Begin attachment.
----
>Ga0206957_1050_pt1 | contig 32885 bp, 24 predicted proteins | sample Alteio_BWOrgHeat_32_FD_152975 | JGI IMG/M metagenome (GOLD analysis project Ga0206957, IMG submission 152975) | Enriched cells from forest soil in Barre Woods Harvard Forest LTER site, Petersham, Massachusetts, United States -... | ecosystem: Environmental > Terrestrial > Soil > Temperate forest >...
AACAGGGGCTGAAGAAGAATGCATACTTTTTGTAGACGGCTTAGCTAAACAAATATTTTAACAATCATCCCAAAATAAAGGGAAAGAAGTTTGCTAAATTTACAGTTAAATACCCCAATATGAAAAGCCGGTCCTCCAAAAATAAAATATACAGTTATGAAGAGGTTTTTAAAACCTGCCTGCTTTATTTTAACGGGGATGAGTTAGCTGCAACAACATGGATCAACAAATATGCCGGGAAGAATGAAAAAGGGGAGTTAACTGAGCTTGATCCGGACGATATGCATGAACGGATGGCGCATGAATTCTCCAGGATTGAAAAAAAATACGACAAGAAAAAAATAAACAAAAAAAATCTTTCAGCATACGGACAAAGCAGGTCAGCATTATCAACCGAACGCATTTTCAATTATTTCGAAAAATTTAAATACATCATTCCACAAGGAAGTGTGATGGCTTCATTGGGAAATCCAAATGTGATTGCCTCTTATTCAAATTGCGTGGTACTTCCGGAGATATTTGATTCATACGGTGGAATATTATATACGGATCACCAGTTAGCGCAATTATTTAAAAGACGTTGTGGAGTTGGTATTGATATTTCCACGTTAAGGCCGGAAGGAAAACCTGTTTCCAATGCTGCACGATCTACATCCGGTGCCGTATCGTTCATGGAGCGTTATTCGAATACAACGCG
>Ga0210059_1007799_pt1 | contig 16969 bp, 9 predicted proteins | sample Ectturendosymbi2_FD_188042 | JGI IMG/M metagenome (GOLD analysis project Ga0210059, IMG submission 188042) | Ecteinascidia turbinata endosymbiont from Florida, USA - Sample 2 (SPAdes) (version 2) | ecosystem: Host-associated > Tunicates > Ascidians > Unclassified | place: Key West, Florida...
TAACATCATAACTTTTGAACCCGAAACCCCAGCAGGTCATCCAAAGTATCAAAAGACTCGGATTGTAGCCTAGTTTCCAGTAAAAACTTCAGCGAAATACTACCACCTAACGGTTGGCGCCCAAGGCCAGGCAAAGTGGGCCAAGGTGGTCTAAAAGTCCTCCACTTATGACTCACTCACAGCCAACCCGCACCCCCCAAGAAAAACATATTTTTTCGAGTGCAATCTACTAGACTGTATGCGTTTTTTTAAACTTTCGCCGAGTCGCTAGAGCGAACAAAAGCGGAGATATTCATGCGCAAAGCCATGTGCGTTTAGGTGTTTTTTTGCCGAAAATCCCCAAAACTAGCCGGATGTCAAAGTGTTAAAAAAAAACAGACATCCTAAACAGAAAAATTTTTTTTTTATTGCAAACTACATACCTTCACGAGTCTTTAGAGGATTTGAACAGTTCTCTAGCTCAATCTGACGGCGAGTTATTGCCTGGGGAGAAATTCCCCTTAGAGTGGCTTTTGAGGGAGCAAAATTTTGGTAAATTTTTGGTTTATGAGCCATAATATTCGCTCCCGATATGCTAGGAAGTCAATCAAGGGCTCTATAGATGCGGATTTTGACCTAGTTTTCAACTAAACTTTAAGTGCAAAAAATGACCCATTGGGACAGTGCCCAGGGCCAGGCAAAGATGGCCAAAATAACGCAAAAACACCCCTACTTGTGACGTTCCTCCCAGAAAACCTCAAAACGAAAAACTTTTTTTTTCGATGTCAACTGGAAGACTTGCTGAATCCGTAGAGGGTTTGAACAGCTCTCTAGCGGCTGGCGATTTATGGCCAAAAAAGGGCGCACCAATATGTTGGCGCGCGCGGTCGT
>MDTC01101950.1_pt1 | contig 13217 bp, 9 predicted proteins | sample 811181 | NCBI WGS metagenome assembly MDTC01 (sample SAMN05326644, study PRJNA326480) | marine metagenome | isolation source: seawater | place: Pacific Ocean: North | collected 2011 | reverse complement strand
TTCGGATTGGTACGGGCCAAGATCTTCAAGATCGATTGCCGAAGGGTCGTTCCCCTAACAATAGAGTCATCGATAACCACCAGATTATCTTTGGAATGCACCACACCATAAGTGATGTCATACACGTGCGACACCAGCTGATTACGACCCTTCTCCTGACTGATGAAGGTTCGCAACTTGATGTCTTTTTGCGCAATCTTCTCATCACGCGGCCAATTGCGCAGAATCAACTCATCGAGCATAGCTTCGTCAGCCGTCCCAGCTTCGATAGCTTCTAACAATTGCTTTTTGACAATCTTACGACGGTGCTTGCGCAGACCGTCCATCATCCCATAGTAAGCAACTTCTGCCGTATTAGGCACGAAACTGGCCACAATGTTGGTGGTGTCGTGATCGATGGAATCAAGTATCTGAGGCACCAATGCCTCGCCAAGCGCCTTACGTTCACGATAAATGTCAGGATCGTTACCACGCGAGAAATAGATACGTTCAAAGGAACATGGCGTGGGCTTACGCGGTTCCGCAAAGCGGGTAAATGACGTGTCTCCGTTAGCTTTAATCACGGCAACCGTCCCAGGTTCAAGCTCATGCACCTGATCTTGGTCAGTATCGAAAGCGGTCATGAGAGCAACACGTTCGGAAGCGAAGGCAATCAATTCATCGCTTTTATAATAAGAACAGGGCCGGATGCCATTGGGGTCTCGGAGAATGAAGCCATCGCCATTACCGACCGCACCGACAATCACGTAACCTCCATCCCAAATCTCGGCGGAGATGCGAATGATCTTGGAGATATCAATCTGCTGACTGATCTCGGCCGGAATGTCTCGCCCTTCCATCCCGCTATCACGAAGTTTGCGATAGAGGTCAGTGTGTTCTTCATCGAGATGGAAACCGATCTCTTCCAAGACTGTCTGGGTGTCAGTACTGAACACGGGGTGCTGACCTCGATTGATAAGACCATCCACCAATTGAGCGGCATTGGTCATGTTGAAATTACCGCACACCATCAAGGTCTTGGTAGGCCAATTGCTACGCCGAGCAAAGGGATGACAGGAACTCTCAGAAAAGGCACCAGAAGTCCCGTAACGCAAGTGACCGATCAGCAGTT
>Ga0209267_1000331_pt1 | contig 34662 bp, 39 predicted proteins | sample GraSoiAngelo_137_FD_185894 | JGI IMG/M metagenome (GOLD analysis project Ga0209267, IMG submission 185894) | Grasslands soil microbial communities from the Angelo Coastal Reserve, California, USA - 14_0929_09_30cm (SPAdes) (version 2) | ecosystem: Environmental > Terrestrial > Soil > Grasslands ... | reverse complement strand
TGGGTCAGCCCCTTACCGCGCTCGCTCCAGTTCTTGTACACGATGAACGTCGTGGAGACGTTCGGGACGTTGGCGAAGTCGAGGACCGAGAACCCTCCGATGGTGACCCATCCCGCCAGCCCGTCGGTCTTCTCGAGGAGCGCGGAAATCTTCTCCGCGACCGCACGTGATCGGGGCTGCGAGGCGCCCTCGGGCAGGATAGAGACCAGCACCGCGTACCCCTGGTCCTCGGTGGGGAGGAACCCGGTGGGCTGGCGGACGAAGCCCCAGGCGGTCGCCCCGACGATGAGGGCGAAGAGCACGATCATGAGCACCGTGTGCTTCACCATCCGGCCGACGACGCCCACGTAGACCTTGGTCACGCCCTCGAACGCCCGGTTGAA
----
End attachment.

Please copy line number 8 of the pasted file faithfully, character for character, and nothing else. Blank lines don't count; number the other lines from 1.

TGGGTCAGCCCCTTACCGCGCTCGCTCCAGTTCTTGTACACGATGAACGTCGTGGAGACGTTCGGGACGTTGGCGAAGTCGAGGACCGAGAACCCTCCGATGGTGACCCATCCCGCCAGCCCGTCGGTCTTCTCGAGGAGCGCGGAAATCTTCTCCGCGACCGCACGTGATCGGGGCTGCGAGGCGCCCTCGGGCAGGATAGAGACCAGCACCGCGTACCCCTGGTCCTCGGTGGGGAGGAACCCGGTGGGCTGGCGGACGAAGCCCCAGGCGGTCGCCCCGACGATGAGGGCGAAGAGCACGATCATGAGCACCGTGTGCTTCACCATCCGGCCGACGACGCCCACGTAGACCTTGGTCACGCCCTCGAACGCCCGGTTGAA